JIT-Compiling Domain Specific Languages
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During this talk, we will survey real-world implementations of JIT-compiled embedded DSLs and their applications.
Speaker: Jeremy Voorhis
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Contributed notesDomain-Specific Languages (DSLs) as jargon for shared use by domain experts, programmers. c.f. Landin's "The Next 700 Programming Languages," where he creates a "you know what I mean" meta-DSL.
In a DSL, your model should represent domain concepts. You should use the language of the experts.
Interpreted DSLs are easy to build / maintain. Good choice "in the absence of performance requirements," he says cheekily. ;-)
Compiled DSLs have an initial overhead. But they can generate code in another target language, or even (through JIT) machine code.
External vs. embedded DSL: is your DSL a language or a library?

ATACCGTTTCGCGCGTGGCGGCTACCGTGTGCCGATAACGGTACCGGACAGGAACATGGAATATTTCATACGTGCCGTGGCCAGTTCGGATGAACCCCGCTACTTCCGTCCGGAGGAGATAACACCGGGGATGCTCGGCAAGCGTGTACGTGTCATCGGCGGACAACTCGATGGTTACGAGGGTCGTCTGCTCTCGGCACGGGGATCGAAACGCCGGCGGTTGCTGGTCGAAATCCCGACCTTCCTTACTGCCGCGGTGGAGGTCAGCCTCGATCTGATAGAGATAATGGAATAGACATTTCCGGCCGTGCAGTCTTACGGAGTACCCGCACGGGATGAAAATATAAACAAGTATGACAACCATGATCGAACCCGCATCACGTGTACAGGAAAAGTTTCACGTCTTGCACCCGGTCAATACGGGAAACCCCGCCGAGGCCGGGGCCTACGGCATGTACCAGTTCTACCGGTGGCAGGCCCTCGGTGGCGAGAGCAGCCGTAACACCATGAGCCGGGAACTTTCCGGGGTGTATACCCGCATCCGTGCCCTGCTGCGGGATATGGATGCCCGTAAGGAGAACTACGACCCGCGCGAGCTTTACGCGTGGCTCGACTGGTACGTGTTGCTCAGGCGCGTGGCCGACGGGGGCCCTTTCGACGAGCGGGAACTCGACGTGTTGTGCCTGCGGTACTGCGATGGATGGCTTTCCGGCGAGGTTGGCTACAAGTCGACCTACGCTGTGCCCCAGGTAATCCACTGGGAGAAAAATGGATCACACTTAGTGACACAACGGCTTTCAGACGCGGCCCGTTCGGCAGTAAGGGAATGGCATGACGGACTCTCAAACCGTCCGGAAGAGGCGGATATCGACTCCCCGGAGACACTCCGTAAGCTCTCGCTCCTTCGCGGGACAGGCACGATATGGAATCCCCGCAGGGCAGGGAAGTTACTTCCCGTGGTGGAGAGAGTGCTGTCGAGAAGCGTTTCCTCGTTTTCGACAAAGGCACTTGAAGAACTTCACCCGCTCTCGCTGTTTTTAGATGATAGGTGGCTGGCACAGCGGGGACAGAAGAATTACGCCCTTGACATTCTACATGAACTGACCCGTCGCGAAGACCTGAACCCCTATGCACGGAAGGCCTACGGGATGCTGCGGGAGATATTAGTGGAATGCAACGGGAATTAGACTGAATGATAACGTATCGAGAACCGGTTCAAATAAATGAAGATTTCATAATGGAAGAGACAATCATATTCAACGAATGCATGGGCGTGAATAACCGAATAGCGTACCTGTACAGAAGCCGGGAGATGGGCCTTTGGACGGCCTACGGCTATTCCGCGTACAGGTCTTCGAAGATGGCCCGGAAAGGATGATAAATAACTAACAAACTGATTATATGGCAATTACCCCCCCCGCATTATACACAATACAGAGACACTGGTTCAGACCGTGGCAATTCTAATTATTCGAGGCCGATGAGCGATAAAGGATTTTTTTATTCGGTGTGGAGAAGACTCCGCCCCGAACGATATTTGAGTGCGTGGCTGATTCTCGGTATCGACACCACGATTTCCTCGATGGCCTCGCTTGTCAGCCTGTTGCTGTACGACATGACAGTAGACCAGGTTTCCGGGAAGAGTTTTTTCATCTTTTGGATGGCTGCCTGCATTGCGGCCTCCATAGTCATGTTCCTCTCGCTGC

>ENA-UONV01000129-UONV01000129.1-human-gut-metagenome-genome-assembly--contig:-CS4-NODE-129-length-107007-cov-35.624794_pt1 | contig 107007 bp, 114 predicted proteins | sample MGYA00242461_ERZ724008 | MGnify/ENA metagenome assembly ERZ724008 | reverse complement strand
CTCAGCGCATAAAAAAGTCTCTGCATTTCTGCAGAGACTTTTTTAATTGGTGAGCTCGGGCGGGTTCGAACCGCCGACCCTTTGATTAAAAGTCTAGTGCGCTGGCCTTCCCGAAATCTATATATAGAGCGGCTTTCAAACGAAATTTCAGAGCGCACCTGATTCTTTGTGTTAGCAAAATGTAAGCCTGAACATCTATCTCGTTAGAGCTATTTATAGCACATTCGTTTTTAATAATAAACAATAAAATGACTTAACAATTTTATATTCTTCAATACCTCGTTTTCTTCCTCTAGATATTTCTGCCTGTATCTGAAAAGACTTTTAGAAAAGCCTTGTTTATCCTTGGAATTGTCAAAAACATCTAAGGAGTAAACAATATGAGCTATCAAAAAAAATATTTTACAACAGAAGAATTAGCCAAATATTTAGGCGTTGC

Examples: 3 musical DSLs
- Csound: list of musical events in a score
- ChucK: more programming-like
- Faust: wire up DSP steps in a graphical block diagram
- Suite of compiler backend tools
- Generate intermediate representation (IR)
- Uses single-assignment style, types, modules, metadata
- Think of it as a target-independent, type-safe assembly language
- Transform IR and generate machine code
- Backends for many languages
- Ruby example that builds up the IR in a Builder-like syntax
- I put a DSL in your DSL, so you can ...
- JITtable music DSL
- Can process audio in realtime
Q. "How would you slur notes?" A. "Maybe I'll have an answer for that, but not today."
- Sound as function from Time (Real) to Amplitude (Real)
- Programmer can create a new kind of sound by defining needed parameters + "render" function to return amplitude at a particular relative time
- A programming language = lambda calculus + handy constants
- Siren generates and walks an AST from Ruby code, generating IR through the builder-like syntax
- c.f. Hutton's "Fold and Unfold for Denotational Semantics"
- Generates some IR, some C (for easy calls to portaudio)
- Easy to pass generated code to the runtime
- Demo of Siren playing Satie's Gymnopaedie
For more, see http://github.com/jvoorhis